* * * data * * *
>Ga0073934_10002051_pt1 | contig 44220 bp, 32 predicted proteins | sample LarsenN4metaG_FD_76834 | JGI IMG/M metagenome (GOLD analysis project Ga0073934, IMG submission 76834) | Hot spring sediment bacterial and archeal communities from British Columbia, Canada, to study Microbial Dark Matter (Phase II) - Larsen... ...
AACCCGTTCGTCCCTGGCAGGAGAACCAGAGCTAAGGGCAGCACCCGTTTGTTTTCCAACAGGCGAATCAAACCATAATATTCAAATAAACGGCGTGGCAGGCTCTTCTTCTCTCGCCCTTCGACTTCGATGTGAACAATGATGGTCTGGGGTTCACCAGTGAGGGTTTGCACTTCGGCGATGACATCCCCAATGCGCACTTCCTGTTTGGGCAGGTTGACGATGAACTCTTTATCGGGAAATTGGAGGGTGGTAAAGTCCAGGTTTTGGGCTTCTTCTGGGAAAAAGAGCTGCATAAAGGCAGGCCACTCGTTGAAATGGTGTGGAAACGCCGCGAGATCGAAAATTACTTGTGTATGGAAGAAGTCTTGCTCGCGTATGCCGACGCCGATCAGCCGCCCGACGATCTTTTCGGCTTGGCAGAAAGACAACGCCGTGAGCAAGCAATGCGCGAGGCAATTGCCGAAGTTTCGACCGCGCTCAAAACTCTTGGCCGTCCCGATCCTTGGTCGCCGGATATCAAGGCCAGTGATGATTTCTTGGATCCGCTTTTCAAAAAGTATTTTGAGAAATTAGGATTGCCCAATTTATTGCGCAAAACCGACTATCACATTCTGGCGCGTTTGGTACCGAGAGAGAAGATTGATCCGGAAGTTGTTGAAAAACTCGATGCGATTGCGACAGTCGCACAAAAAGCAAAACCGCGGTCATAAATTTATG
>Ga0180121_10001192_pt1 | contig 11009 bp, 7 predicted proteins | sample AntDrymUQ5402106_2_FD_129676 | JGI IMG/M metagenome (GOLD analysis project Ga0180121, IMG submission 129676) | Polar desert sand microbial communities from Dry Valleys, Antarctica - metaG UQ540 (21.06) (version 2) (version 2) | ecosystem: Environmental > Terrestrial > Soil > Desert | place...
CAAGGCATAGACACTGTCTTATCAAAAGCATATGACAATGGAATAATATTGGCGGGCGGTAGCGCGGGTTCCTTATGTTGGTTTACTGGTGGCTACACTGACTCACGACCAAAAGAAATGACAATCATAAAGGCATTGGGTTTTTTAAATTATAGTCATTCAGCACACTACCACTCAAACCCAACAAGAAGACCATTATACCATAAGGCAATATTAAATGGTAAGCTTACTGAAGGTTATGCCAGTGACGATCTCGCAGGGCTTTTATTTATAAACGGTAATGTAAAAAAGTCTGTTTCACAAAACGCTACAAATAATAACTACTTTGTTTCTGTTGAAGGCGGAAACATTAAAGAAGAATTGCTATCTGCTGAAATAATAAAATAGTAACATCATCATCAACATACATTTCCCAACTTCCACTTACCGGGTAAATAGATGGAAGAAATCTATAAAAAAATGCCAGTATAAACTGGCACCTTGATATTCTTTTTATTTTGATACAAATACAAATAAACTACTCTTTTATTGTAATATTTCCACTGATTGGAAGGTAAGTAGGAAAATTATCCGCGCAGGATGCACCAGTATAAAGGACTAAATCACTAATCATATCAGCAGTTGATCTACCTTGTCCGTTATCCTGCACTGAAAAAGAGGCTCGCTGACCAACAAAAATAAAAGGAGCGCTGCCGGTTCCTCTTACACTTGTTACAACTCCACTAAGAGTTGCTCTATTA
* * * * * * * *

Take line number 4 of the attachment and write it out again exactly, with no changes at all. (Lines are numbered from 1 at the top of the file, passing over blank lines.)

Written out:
CAAGGCATAGACACTGTCTTATCAAAAGCATATGACAATGGAATAATATTGGCGGGCGGTAGCGCGGGTTCCTTATGTTGGTTTACTGGTGGCTACACTGACTCACGACCAAAAGAAATGACAATCATAAAGGCATTGGGTTTTTTAAATTATAGTCATTCAGCACACTACCACTCAAACCCAACAAGAAGACCATTATACCATAAGGCAATATTAAATGGTAAGCTTACTGAAGGTTATGCCAGTGACGATCTCGCAGGGCTTTTATTTATAAACGGTAATGTAAAAAAGTCTGTTTCACAAAACGCTACAAATAATAACTACTTTGTTTCTGTTGAAGGCGGAAACATTAAAGAAGAATTGCTATCTGCTGAAATAATAAAATAGTAACATCATCATCAACATACATTTCCCAACTTCCACTTACCGGGTAAATAGATGGAAGAAATCTATAAAAAAATGCCAGTATAAACTGGCACCTTGATATTCTTTTTATTTTGATACAAATACAAATAAACTACTCTTTTATTGTAATATTTCCACTGATTGGAAGGTAAGTAGGAAAATTATCCGCGCAGGATGCACCAGTATAAAGGACTAAATCACTAATCATATCAGCAGTTGATCTACCTTGTCCGTTATCCTGCACTGAAAAAGAGGCTCGCTGACCAACAAAAATAAAAGGAGCGCTGCCGGTTCCTCTTACACTTGTTACAACTCCACTAAGAGTTGCTCTATTA